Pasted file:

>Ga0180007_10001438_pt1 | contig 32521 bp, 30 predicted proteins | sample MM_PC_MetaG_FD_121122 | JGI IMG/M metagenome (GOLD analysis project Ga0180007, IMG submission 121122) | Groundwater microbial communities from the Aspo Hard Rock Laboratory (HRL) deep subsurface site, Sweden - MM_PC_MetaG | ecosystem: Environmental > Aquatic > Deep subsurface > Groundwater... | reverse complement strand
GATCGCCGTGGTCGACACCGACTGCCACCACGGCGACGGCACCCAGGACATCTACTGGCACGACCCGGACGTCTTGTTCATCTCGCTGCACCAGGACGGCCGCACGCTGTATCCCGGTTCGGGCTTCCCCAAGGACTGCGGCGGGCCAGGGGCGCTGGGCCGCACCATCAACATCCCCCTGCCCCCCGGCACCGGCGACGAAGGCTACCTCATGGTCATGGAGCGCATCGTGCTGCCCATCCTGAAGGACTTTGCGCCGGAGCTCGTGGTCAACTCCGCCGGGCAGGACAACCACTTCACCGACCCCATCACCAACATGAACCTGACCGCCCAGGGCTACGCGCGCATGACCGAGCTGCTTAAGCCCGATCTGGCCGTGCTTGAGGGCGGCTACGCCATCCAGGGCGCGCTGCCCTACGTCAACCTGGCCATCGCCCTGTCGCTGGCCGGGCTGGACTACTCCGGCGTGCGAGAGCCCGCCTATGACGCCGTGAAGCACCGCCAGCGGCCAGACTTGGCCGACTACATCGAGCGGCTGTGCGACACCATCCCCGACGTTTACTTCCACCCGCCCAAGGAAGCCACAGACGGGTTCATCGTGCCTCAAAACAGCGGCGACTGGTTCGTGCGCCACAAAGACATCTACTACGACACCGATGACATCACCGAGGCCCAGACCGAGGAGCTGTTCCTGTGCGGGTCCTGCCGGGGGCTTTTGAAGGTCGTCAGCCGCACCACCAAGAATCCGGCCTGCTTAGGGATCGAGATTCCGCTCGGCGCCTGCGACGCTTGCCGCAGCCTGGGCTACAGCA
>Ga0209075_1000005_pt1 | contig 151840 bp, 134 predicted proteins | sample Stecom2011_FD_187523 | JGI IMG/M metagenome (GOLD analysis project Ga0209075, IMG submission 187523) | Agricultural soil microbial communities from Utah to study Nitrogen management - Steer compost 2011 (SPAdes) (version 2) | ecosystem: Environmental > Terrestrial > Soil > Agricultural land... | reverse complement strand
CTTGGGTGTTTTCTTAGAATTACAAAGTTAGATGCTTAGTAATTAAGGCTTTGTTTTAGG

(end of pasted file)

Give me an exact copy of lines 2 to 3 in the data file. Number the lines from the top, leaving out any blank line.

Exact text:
GATCGCCGTGGTCGACACCGACTGCCACCACGGCGACGGCACCCAGGACATCTACTGGCACGACCCGGACGTCTTGTTCATCTCGCTGCACCAGGACGGCCGCACGCTGTATCCCGGTTCGGGCTTCCCCAAGGACTGCGGCGGGCCAGGGGCGCTGGGCCGCACCATCAACATCCCCCTGCCCCCCGGCACCGGCGACGAAGGCTACCTCATGGTCATGGAGCGCATCGTGCTGCCCATCCTGAAGGACTTTGCGCCGGAGCTCGTGGTCAACTCCGCCGGGCAGGACAACCACTTCACCGACCCCATCACCAACATGAACCTGACCGCCCAGGGCTACGCGCGCATGACCGAGCTGCTTAAGCCCGATCTGGCCGTGCTTGAGGGCGGCTACGCCATCCAGGGCGCGCTGCCCTACGTCAACCTGGCCATCGCCCTGTCGCTGGCCGGGCTGGACTACTCCGGCGTGCGAGAGCCCGCCTATGACGCCGTGAAGCACCGCCAGCGGCCAGACTTGGCCGACTACATCGAGCGGCTGTGCGACACCATCCCCGACGTTTACTTCCACCCGCCCAAGGAAGCCACAGACGGGTTCATCGTGCCTCAAAACAGCGGCGACTGGTTCGTGCGCCACAAAGACATCTACTACGACACCGATGACATCACCGAGGCCCAGACCGAGGAGCTGTTCCTGTGCGGGTCCTGCCGGGGGCTTTTGAAGGTCGTCAGCCGCACCACCAAGAATCCGGCCTGCTTAGGGATCGAGATTCCGCTCGGCGCCTGCGACGCTTGCCGCAGCCTGGGCTACAGCA
>Ga0209075_1000005_pt1 | contig 151840 bp, 134 predicted proteins | sample Stecom2011_FD_187523 | JGI IMG/M metagenome (GOLD analysis project Ga0209075, IMG submission 187523) | Agricultural soil microbial communities from Utah to study Nitrogen management - Steer compost 2011 (SPAdes) (version 2) | ecosystem: Environmental > Terrestrial > Soil > Agricultural land... | reverse complement strand